Inside UNC’s eclipse viewing party

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To kick off fall 2017, University of Northern Colorado students came together to experience the viewing of the Great American solar eclipse as it passed over Colorado.

Between 10:20 a.m. and 1:30 p.m. Monday August 21, a party celebrating the eclipse was held at both the intersection of 10th Avenue and 20th Street and outside of Michener Library.

Tables were set out at both locations where eclipse glasses were handed out. When the clock struck 10:20 am, students rushed to get their glasses.

Hardly 20 minutes after the opening, all 500 glasses at the 20th Street and 10th Avenue location were gone. Many students shared their glasses amongst each other afterwards.

“We got there right at 10:00 and there was just a swarm of people already there waiting,” Emily Helm, a freshman from Greeley, said.

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Students and staff from the University Program Council and Student Life, who were helping hand out glasses, were pleasantly surprised by the amount of students showing up.

“We definitely underestimated the amount of people that would show up, otherwise we would have ordered more boxes of glasses,” Natalie Tanner, a senior psychology major, said. “Students are so excited about it and it’s such a great experience to be a part of.”

The eclipse has been long anticipated for those all over the country, many traveling to lesser-known towns such as Ravenna, Nebraska or more well-known ones such as Casper, Wyoming to see totality. With Colorado having a viewing totality of about 90 percent, it made the campus a perfect viewing spot even though it the moon wouldn’t completely block out the sun.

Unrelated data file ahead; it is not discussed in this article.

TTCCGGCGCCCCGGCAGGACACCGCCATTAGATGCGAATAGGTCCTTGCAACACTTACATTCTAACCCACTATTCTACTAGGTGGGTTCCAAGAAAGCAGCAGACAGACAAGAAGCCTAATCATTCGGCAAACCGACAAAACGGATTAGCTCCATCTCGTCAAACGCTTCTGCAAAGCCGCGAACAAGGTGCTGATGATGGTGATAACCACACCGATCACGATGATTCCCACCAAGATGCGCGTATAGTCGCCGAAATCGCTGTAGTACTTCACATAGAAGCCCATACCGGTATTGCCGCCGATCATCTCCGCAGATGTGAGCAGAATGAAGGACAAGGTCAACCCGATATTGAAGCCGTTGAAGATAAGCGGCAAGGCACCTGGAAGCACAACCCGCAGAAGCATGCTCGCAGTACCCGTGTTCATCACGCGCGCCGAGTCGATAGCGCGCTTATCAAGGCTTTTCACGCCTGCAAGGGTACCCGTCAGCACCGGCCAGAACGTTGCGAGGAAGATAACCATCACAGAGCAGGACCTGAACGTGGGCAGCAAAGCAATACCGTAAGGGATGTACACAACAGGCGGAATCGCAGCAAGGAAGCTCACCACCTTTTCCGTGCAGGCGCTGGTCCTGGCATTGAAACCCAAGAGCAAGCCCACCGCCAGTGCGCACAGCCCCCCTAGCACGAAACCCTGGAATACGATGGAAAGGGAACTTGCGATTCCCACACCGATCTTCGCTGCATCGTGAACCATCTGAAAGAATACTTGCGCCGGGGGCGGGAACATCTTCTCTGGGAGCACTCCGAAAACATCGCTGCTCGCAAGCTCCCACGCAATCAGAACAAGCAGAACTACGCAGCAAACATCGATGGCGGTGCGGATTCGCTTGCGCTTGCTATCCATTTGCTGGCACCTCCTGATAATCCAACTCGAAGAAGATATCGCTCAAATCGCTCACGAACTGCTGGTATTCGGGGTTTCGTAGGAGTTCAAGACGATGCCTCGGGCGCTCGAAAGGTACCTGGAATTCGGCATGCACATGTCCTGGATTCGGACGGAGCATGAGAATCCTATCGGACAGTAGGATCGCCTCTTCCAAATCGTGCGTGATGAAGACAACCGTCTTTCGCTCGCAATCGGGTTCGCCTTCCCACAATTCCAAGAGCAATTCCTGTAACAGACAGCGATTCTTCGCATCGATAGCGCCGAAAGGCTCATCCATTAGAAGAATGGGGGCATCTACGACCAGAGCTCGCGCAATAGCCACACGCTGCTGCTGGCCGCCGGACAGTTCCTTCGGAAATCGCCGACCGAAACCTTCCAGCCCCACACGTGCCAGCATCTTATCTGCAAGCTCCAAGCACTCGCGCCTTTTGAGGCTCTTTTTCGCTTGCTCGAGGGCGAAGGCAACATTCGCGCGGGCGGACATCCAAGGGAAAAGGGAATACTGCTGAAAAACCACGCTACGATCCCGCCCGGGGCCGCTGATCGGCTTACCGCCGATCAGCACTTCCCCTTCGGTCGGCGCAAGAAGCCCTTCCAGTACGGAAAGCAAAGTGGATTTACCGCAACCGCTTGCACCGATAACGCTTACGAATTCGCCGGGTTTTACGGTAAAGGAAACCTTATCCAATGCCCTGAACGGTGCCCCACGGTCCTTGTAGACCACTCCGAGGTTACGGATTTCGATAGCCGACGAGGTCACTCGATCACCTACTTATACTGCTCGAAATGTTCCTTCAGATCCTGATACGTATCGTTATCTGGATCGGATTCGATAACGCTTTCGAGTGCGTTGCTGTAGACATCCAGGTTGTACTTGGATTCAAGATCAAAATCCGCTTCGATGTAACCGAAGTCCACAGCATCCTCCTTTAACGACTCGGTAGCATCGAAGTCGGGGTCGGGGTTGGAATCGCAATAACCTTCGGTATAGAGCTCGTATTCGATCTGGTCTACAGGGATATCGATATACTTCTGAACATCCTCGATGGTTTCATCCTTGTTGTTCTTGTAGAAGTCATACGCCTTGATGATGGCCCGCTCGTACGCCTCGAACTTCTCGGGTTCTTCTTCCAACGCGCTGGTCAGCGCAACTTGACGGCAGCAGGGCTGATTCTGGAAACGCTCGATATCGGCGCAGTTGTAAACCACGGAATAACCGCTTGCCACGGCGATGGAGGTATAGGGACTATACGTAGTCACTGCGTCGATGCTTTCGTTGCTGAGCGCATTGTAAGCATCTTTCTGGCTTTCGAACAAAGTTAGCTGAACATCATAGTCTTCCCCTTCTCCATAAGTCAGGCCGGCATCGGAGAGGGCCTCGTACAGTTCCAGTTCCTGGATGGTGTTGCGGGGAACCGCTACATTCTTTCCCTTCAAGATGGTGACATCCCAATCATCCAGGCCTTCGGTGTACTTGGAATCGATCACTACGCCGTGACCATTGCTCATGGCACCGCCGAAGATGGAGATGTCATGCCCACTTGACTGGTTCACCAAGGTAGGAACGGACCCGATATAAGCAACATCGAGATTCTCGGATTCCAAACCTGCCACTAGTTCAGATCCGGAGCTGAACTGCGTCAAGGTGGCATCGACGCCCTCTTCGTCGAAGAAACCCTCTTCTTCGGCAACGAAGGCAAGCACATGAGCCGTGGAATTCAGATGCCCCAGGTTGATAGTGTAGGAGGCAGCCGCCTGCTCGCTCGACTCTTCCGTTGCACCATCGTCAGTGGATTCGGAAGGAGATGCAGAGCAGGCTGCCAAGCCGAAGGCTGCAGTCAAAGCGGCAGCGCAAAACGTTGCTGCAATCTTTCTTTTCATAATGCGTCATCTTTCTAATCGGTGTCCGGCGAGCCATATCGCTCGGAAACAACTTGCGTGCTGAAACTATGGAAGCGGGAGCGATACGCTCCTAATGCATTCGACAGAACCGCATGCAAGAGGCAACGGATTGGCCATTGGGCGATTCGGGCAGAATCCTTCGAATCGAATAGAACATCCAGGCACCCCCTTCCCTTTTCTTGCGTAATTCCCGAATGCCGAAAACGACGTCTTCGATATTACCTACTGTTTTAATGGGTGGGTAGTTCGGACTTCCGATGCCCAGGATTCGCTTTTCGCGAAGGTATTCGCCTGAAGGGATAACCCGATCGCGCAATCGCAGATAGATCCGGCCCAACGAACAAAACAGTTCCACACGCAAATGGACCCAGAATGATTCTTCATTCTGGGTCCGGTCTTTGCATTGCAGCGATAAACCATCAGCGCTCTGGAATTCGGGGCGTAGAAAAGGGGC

As the moon began to cover the sun, the temperature dropped ever so slightly as the world became darker. The night bugs began to come out while birds flew back to their nests.

Groups of incoming freshmen sat outside to watching, having had most of their classes cancelled. Many of them had began school already curious about what the day would look like because of the eclipse.

“I heard about the eclipse when I was still in high school and so when I came to UNC I wanted to see what they were doing for it,” Jes Kneefel, a freshman from Denver, said.

Students had spread out all over the campus after receiving their glasses to be able to watch as much as they could.

“We’d been kind of looking at it periodically, but it was really cool just watching it progress,” Renee Goergen, a freshman from Greeley, said.

According to the NASA website for the eclipse, the last solar eclipse viewing in the U.S. was in 1979 where most of the northwestern region had total viewing. The next solar eclipse is said to be in the year 2024.

Whether students were sprawled out across the grass enjoying the experience with friends or walking to class and stopping to get a glimpse of the eclipse, it was a memorable first day of school.

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